What mark do you think my Kite Runner essay would get?Watch
Write about the way Hosseini tells the story in Chapter One (21 Marks)
In the opening chapter of Hosseini’s 2003 novel The Kite Runner, a reflective tone is present in the narrative and is used to plant the seeds of three prominent themes in the novel: guilt, betrayal and atonement. The chapter both starts and ends with the currently unnamed Amir alluding to a yet-unknown event which ‘made [him] what [he is] today’. Despite providing specific details such as the ‘when’ (‘winter of 1975’), and the ‘where’ (‘behind a crumbling mud wall’), Hosseini, through the first-person perspective of Amir, neglects to provide the ‘what’ thus shrouding the chapter in a purposeful ambiguity no doubt used to entice the reader. The details that Hosseini is willing to confide are provided with a precision which works to emphasise the character-shaping significance of the foreshadowed event.
With hindsight one can see that Hosseini uses subtle juxtapositions in the chapter to accentuate the extent of Amir’s guilt. The idyllic and utopian descriptions of San Francisco (e.g. ‘[the sun] sparkled on the water’, ‘[the boats were] propelled by a crisp breeze’) contrast notably with the feelings of self-disgust and remorse which consume Amir – feelings so strong that they ultimately force him to leave the freedom and ‘utopia’ of the city he now calls ‘home’ and return to the turmoil and instability of Afghanistan.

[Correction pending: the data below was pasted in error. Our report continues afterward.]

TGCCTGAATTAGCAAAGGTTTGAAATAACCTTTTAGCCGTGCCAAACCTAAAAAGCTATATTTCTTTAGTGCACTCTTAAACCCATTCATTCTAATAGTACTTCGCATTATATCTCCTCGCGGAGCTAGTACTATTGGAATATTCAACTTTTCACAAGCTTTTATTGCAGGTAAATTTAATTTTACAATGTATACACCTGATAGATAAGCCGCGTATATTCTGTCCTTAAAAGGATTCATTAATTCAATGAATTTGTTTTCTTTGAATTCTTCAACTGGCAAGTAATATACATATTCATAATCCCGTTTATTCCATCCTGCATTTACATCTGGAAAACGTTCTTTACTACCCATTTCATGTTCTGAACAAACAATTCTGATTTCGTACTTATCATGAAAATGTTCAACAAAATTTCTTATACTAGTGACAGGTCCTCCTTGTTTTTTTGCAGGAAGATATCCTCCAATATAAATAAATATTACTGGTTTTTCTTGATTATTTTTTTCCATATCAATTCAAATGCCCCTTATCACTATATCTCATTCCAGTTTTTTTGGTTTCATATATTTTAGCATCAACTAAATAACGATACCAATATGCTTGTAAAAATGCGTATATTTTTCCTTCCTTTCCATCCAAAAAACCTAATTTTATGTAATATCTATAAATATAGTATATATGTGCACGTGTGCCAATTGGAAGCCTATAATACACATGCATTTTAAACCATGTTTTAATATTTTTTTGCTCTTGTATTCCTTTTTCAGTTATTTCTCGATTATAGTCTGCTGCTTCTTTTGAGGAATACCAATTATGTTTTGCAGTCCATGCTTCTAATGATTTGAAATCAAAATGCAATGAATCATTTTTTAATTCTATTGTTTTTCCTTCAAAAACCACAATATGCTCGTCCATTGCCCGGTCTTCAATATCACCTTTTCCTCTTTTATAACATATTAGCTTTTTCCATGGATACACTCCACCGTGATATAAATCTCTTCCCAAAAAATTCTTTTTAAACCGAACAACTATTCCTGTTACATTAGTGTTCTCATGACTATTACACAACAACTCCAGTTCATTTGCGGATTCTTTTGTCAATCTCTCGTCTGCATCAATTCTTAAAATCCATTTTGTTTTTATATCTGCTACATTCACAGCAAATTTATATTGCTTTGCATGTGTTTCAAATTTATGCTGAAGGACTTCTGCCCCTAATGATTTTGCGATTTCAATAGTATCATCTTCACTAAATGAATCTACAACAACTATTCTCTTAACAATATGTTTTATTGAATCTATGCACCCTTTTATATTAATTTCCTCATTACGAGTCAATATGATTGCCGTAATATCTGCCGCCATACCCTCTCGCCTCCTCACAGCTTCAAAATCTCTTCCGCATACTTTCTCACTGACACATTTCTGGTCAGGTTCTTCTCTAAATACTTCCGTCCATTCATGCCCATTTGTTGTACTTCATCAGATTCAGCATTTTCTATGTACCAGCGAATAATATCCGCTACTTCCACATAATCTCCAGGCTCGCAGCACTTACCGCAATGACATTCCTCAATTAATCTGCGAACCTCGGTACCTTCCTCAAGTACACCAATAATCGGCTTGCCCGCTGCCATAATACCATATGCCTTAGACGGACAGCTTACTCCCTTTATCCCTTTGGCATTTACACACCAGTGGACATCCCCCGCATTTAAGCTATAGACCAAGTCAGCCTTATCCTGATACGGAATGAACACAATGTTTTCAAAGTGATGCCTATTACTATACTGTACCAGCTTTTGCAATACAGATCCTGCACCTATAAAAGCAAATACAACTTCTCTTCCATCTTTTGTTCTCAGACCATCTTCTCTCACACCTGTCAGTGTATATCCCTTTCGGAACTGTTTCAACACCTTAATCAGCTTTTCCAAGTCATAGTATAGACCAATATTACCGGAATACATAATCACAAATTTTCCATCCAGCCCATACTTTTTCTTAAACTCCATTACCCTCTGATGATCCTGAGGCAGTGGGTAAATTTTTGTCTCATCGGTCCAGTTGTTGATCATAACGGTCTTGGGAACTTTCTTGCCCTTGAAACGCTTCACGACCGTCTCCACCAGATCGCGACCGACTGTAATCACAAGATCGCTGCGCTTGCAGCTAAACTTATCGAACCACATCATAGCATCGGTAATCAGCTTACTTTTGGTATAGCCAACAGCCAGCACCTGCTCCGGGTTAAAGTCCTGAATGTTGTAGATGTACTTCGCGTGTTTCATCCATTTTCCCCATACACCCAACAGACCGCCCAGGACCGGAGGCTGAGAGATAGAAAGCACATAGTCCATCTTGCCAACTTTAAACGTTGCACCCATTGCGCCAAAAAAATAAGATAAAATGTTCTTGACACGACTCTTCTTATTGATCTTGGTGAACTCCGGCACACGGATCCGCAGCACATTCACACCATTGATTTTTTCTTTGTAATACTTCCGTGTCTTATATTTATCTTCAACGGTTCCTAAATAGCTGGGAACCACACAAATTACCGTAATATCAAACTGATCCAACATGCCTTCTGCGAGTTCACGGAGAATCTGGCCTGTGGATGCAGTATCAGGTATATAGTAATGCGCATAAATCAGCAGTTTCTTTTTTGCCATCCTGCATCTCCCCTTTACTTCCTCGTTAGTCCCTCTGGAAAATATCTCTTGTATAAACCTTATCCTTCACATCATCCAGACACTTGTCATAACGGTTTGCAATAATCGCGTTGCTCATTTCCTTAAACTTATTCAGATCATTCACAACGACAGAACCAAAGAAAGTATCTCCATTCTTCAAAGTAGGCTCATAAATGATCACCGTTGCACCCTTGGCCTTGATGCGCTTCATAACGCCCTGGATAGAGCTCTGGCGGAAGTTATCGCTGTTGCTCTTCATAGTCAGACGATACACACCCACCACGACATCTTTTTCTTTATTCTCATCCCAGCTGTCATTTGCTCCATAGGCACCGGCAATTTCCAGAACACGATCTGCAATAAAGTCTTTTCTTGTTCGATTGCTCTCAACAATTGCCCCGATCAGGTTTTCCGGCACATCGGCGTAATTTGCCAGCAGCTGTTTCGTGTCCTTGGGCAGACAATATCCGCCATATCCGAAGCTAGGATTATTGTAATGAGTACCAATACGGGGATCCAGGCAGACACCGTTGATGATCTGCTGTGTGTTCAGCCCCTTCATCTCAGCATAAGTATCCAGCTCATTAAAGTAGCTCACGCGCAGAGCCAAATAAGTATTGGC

Alongside Amir, the character of Rahim Khan is introduced by Hosseini. Characterised in a prophet-like manner, Rahim is used in the opening chapter by Hosseini as a plot device. Through his phone call to Amir, Rahim acts as the catalyst in forcing Amir to come to terms with his past and his immorality – ‘I knew it wasn’t just Rahim Khan on the line. It was my past of unatoned sins’. Rahim is used as a medium to connect Amir with the past he has tried to bury and forces him into the realisation that he has been ‘peeking into that deserted alley for the last twenty-six years’.
Hosseini’s inclusion of the kites in the opening chapter is greatly symbolic of the friendship shared between Amir and Hassan before the event in the ‘deserted alley’. The expressive and animated movement of the kites (‘they danced above the trees’) invoke a sense of nostalgia within Amir. Amir describes the kites with the simile ‘like a pair of eyes’ which, considering how they fly over Amir in San Francisco, carries connotations of judgement – Amir’s past judging his present perhaps, making the kites another device deployed by Hosseini and used to coerce Amir into fully realising the necessity of atonement.
To conclude, Hosseini tells the story by constructing some of the key themes through an enigmatic narration. Through the use of such things as Rahim Khan’s character, and the symbolic kites, Hosseini works to instil a sense of purpose within Amir: his need to atone. An integral part of the novel is Amir’s search for a ‘way to be good again’ which Hosseini provides solid foundations for in this opening chapter.